Health and Safety in Residential Property Investment

Health and Safety in Residential Property Investment

Healthy and Safety  |   Reading Time: 3 Minutes   |   March 2021 

Health and safety in residential property investment

The Health and Safety at Work Act 2015 came into force in April 2016. Under the Act, landlords are responsible for ensuring the health and safety of anyone who is involved with or affected by work undertaken on their investment property.

Why does the Act affect landlords?

The Act covers all types of businesses, and every residential landlord owning an investment property is considered a business or ‘person conducting a business or undertaking’ (PCBU).  

The obligations imposed by the Act are also imposed on company directors, trustees, people holding positions comparable to company directors and anyone else who held a position that allowed them to exercise influence over the management of the PCBU.  Simply put this means that not only the landlord, but family members, solicitors, accountants or anybody else listed as a director or trustee for the business could be held responsible for breaches of the Act. 

What penalties could landlords face under the Act?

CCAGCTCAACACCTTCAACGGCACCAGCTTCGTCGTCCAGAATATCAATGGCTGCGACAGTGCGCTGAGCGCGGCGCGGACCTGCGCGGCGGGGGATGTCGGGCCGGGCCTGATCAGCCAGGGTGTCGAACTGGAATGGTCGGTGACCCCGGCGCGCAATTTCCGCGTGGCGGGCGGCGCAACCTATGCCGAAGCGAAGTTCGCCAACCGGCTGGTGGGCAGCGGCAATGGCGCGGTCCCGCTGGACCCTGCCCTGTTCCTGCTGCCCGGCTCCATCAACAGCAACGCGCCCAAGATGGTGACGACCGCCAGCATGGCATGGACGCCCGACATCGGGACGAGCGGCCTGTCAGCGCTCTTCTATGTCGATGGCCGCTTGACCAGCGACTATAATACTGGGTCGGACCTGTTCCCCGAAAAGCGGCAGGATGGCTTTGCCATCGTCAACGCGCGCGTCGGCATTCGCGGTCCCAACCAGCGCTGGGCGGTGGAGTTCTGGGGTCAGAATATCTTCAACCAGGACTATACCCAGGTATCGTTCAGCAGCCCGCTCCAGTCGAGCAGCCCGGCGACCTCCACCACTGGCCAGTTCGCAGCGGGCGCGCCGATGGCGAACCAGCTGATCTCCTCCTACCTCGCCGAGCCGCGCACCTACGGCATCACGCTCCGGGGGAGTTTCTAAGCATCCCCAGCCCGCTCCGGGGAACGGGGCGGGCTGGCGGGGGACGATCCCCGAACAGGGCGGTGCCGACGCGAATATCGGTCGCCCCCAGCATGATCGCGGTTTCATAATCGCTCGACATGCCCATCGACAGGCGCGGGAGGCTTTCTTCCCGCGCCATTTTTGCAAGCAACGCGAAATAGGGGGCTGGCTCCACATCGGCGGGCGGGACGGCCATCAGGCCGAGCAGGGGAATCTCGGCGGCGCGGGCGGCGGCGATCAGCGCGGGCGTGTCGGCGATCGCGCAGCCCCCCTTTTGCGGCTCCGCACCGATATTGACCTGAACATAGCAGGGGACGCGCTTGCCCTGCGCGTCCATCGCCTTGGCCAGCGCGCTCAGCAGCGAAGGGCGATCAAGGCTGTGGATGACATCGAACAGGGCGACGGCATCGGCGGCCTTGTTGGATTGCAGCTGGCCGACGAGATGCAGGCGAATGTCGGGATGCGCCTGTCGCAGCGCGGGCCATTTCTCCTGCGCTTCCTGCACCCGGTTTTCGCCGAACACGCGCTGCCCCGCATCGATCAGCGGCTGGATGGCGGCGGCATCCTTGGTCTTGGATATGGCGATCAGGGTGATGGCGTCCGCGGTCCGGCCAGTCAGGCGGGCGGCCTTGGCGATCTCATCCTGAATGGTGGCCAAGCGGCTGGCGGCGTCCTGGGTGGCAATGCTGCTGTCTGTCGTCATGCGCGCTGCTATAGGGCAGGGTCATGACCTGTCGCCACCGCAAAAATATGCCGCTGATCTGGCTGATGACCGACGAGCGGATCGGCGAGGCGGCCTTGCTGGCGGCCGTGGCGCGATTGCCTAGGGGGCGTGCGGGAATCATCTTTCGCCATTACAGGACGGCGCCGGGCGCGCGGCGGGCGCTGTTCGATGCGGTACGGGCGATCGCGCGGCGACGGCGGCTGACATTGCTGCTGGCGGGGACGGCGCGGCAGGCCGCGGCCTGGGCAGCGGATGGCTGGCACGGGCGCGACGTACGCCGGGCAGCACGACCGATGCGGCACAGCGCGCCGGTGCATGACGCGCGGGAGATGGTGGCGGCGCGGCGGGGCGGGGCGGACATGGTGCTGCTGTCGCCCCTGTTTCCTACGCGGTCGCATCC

Should a landlord/business fail to meet their obligations under the Act and face prosecution the maximum fines or penalties are now up to $3 million for a PCBU and $600,000 or five-year imprisonment for an individual or officer of a PCBU. Ignorance of the law is no defence. The Act also prevents PCBUs from insuring against fines, so while indemnity insurance may cover any court costs the actual fines must be paid by the PCBU or the individual.

How does the Act work in practice?

In practical terms, the landlord is required to ensure that the property provided a safe and healthy environment for tenants and as far as reasonably practicable the health and safety of workers engaged in work on the property. This means that every time a contractor is sent to the property they must be informed of any Health and Safety issues that are present at the property, such as a dangerous dog, or difficult access. It also means that landlords have a duty to ensure that the contractor undertaking any maintenance is competent and appropriately qualified to do that work.

The end of DIY maintenance?

The Act greatly reduced situations where a landlord can safely ‘DIY’ in respect of maintenance, unless the landlord or person carrying out the work is fully qualified for that job and their qualifications are current. 

Another aspect of the law for landlords to take note of is that when they have been made aware of issues at a property, they must have taken all reasonably practicable steps to deal with issues in a competent manner. For example, if they notice at a routine inspection or a tenant notifies them that some boards on the deck are rotten, they will not be able to simply put cones around the boards so no one stands on the rotten wood.

As PCBUs, landlords and property managers owe a duty of care to ensuring the health and safety of their tenants, contractors and any other people affected by work on their property.

If you would like further information on the HSW Act or any other property management advice, contact Crockers.